The Balkan Rendezvous will take place in one of the most geographically, culturally and ethnically diverse regions of the world.
It was around 600 AD/CE when the entire region was last united in political and diplomatic cooperation under the Byzantine Empire.
President Josip Broz Tito is generally respected for having unified a large part of the peninsula into what was known as Yugoslavia before the entire region disintegrated into wars and 7 independent nations resulted.
Then, from around 1989 to mid 1992, factional wars broke out in the region, the aftermath of which remain painfully evident today.
Here endeth the lesson.
But that brief history explains why our event is designed to include all the countries in what is historically referred to as The Balkans.
Clearly, if the Balkan Rendezvous can contribute in a small way to uniting the political processes in cooperation, the people will be the major beneficiaries.
With a total population in the region of about 48 million people, our task is monumental and even if only achieve 50% of what we intend to do, its long term benefits will be felt by the entire region and particularly, by the huge proportion of displaced and otherwise disadvantaged people spread throughout all 11 countries.
The Balkan Rendezvous begins in Trieste Italy, the most western region of of the Balkans, then incorporates all of Slovenia, Croatia, Serbia, Bosnia and Herzegovina, Montenegro, Albania, Macedonia (sometimes referred to as “Former Yugoslav Republic of Macedonia (FYROM)”, Kosovo, Bulgaria and finishes 30 days later in Athens Greece.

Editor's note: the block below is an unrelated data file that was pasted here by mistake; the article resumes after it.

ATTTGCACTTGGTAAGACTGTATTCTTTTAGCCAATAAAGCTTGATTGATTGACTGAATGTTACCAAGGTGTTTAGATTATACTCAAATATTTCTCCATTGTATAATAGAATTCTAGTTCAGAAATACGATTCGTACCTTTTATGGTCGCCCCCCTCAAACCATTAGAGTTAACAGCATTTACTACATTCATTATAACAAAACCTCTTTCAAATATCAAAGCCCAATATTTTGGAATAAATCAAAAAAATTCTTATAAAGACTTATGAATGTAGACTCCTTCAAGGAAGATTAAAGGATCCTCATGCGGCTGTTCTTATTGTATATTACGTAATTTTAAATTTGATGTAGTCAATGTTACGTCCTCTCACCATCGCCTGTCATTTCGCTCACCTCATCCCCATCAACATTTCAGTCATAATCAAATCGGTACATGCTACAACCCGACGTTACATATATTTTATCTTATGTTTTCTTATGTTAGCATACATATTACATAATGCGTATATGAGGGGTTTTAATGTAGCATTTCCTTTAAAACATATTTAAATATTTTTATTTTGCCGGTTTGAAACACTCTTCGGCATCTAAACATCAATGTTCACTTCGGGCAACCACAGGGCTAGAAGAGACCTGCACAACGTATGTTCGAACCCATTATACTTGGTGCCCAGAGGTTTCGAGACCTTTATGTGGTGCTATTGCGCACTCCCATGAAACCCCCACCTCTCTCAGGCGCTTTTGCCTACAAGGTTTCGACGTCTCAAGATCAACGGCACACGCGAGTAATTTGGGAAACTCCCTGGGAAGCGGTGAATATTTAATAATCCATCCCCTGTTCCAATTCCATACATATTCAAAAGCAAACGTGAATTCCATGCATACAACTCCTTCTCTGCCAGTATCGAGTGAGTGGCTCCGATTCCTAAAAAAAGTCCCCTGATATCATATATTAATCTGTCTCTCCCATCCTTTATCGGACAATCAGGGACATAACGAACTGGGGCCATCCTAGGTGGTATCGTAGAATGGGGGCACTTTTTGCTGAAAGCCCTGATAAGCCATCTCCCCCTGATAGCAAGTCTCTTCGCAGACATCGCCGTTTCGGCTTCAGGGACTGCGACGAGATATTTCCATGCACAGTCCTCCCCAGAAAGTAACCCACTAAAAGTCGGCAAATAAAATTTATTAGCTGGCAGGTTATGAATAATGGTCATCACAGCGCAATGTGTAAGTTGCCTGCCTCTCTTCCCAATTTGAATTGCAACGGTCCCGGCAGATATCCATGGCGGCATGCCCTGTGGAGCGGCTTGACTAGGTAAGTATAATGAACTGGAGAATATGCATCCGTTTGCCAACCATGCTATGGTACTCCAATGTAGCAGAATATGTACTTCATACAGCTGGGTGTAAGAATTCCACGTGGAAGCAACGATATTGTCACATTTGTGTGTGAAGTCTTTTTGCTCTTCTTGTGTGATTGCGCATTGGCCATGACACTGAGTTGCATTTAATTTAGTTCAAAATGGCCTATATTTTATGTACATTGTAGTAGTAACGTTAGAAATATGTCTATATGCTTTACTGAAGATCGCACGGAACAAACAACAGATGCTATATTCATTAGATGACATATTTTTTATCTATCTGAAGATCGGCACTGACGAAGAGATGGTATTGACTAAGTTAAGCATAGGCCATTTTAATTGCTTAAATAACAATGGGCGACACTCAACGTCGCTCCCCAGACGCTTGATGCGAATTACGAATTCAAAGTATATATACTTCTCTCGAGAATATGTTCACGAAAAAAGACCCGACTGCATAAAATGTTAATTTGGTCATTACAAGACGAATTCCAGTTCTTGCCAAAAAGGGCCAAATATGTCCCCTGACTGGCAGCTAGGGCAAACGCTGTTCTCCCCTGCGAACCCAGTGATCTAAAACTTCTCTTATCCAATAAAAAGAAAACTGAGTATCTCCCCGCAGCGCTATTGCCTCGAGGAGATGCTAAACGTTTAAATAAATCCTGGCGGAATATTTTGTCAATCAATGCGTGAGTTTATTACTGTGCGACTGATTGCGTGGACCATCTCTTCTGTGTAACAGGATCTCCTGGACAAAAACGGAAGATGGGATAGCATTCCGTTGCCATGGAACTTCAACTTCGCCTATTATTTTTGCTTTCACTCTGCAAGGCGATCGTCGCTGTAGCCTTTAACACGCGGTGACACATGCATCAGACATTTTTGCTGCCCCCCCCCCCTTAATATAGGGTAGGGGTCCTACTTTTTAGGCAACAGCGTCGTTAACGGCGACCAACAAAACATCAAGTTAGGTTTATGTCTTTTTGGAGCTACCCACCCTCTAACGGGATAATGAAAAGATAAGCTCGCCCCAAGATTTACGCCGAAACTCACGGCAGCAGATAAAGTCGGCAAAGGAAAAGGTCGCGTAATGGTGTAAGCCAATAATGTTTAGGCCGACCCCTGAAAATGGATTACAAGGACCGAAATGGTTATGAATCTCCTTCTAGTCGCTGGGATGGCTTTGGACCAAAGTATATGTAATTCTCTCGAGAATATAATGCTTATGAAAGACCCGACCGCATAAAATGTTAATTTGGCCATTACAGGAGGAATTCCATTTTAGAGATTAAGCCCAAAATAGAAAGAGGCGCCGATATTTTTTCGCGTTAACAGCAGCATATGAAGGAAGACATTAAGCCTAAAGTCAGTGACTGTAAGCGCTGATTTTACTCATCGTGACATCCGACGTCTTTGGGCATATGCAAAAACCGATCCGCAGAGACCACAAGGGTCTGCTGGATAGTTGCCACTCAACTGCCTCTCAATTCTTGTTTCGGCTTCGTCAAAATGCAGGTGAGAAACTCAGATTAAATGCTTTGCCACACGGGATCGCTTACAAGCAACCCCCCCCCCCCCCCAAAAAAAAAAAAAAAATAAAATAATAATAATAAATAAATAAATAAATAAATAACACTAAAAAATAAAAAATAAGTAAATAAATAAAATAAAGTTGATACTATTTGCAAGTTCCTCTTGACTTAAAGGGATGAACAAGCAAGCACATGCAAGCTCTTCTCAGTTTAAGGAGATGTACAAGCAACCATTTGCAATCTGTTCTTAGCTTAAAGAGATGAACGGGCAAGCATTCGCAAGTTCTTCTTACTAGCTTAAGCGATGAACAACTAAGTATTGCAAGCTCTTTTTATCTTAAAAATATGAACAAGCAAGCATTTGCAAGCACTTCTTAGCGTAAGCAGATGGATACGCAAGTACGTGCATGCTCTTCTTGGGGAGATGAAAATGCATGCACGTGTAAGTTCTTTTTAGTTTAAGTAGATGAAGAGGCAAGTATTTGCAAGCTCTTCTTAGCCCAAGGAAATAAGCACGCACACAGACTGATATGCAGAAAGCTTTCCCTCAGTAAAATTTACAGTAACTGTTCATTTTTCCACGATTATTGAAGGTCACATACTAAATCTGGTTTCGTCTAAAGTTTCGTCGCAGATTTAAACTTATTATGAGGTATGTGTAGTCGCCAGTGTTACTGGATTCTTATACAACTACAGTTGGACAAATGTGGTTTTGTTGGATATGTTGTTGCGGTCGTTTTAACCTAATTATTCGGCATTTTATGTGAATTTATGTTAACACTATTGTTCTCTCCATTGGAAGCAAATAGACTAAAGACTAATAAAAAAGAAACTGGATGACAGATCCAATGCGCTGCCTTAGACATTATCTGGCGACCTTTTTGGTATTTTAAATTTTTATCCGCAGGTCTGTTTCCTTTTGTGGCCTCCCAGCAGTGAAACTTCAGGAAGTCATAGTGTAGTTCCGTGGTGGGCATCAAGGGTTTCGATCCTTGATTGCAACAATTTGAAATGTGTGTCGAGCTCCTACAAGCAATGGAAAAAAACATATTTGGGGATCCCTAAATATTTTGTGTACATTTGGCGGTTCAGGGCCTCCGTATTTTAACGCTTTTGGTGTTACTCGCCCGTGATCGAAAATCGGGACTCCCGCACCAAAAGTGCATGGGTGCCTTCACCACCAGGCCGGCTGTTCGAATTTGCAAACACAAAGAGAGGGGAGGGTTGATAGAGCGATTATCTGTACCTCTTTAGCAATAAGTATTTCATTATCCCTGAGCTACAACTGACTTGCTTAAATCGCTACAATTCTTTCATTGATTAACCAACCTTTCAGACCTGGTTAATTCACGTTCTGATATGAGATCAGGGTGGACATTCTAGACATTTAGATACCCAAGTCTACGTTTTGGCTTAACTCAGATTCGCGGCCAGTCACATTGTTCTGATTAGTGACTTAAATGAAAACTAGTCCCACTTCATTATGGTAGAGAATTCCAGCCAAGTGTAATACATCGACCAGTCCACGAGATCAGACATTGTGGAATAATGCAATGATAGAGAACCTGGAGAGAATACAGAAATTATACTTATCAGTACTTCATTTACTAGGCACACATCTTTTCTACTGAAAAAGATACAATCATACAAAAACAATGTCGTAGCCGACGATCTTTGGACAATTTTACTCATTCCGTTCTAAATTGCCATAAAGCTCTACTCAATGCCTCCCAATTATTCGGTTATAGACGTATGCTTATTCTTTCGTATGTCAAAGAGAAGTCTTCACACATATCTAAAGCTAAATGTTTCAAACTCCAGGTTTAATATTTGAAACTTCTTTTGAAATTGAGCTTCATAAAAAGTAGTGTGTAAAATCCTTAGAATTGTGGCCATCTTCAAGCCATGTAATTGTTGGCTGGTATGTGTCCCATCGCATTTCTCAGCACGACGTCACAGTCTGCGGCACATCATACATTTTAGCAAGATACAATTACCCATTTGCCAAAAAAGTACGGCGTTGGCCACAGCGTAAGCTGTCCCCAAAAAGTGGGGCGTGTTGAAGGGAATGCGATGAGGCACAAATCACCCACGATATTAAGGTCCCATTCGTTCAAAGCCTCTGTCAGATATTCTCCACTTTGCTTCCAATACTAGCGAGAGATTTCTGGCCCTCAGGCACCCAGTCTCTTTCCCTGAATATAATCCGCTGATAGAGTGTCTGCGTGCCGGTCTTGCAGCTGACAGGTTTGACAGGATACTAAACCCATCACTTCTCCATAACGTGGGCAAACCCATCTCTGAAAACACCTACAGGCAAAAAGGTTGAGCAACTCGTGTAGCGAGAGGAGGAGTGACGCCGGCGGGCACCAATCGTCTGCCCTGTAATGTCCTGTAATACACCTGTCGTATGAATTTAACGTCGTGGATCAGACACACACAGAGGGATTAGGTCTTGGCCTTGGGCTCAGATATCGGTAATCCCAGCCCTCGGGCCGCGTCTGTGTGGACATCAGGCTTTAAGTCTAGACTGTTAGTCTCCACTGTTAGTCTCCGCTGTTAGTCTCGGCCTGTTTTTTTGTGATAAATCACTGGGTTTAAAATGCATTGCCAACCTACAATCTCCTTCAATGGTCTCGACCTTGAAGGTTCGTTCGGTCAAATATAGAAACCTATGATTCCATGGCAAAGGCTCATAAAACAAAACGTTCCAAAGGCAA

Historians and geographers could disagree with our definition of “the Balkans” but that’s ours and we’re sticking to our own interpretation, backed considerably by Wikipedia.
The Balkan Rendezvous Cycling event follows a pre-defined route entering and exiting those countries mentioned and in that order.
Similarly, the Balkan Burning road skating event takes place in each capital city; the Balkan Sale lasts for the entire 30 days; concerts and carnivals are held in selected capital cities, and other activities take place all over the region.
So whatever is your interest, we have something for you. The tourism industries of most of the countries are undeveloped and for those visiting for the first time, fascination awaits around every corner.
The countries abound with ethnic diversity and history and even the geography and scenery for such a relatively small area, is more diverse than most larger regions.
Arts and crafts, music and dance, costumes, culture and tradition, devotion, history and landscapes offer quite probably, the greatest diversity in Europe.
The individual countries are not so influenced by conventional modern western culture which is the perfect scenario for our aggressive attempts to encourage the rejuvenation of cultural traditions.
As an Australian, I have to say that my many travels through the region remain vivid in my memory and I can’t wait for the time when I move there permanently to supervise the entire event.
Next step – begin planning your 2014 holidays around the Month of August and come visit us.
See you there